Debate’s Winter Debut

Hang on for a minute...we're trying to find some more stories you might like.


Email This Story






Groton’s Debating Society made its debut this term at Buckingham Browne & Nichols School (BB&N) on Sunday, December 2nd. Two novice and two advanced teams each consisting of two debaters attended the debate. 

The BB&N debate, unlike previous debates this scholastic year, included a round of impromptu speaking and interpretative reading following just two rounds of Parliamentary extemporaneous debate. In addition, the top three individual speakers all received an opportunity to attend the World Individual Debating and Public Speaking Championships, an annual international debating and public speaking tournament for individual high schoolers. Parliamentary extemporaneous debate, the most common format Groton students encounter, consists of a five-minute introduction, three eight-minute speeches, and one three-minute rebuttal. The impromptu speaking section, however, was new to many of the Groton debaters. Three random topics––formatted as a word, a quote, and a phrase, respectively––were given to each participant. After choosing a topic, each participant was given two minutes to prepare a three- to five-minute speech. Speakers were not required to argue for the topic, but all arguments were graded for their humor, philosophy, sentiment, and absurdity. Judges were also looking for original, on-the-spot creativity because speakers were not allowed to bring any notecards into their speech. The goal of the impromptu speeches was to entertain the audience without simply telling a story. Also, speakers were not permitted to use prepared ideas. The interpretative reading section was also new to debaters. Each speaker was tasked with choosing a fictional piece of his or her choosing and then presenting it. This competition tested which speakers were able to use their voice and tone to create an engaging performance. Many speakers chose excerpts out of books such as To Kill A Mockingbird and Nineteen Eighty-Four.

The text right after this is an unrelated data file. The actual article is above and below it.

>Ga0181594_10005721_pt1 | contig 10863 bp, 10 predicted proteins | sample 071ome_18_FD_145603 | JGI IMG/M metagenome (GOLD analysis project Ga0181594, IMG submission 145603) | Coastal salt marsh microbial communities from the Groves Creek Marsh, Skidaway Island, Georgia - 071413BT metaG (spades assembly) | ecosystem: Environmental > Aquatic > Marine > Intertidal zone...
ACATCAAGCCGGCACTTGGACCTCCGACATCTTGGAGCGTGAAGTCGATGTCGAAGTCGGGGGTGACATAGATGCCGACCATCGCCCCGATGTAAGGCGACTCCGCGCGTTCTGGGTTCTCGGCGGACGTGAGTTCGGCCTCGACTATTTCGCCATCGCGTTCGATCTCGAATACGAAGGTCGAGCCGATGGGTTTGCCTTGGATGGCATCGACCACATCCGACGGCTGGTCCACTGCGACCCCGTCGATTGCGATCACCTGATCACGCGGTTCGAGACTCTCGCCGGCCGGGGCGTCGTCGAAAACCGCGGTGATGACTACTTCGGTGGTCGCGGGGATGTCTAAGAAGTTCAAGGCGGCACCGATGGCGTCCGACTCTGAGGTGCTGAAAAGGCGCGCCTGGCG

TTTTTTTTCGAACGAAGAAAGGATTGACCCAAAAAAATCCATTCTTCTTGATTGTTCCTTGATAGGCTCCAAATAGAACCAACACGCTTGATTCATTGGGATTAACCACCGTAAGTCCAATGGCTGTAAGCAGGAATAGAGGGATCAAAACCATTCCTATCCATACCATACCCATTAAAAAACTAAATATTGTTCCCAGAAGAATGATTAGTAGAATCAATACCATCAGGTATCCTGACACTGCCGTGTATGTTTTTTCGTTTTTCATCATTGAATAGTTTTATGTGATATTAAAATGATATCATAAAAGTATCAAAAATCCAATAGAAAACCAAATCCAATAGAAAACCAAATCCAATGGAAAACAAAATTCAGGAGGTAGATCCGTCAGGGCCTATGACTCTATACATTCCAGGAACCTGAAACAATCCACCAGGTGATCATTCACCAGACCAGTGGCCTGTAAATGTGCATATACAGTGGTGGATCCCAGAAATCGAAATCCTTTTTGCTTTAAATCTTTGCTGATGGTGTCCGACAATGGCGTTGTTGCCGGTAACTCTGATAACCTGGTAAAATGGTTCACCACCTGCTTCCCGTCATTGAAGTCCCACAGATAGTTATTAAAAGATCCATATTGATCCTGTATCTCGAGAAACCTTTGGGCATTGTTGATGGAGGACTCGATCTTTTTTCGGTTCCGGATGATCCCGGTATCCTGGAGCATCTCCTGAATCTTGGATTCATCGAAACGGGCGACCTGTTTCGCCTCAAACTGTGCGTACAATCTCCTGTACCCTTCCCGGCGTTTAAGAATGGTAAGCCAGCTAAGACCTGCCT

To prepare for the debate, the teams practiced under the guidance of Latin teacher Andy Reyes and math teacher Michael Gnozzio. Practice included having Groton teams debate against each other and receive comments from Mr. Gnozzio and Dr. Reyes. Debaters also practiced impromptu speaking by speaking on topics previously used for the competition. Lastly, each debater performed their interpretive reading before the rest of the team to practice and receive feedback. 

Though neither the team nor individual speakers placed in the top three at the tournament, many still performed well. Erin Dollard ‘20 for instance, tied as the third-best individual speaker, but due to a scoring system that does not allow ties, she did not receive any awards and thus did not qualify for the World’s Debate tournament. 

Julia Kendall ‘19, one of the two Groton Debating Society Presidents, reflected about the debate, “The team did relatively well, and we hope to do even better next time. It was our first time this year competing with events like interpretive reading and impromptu speaking and we didn’t have too much practice with it, so I’m looking to getting more used to that style of debate.” Wally Capen ‘22, a first-time debater at the tournament, added, “I’m really glad I went to this. I hope to do it again soon.”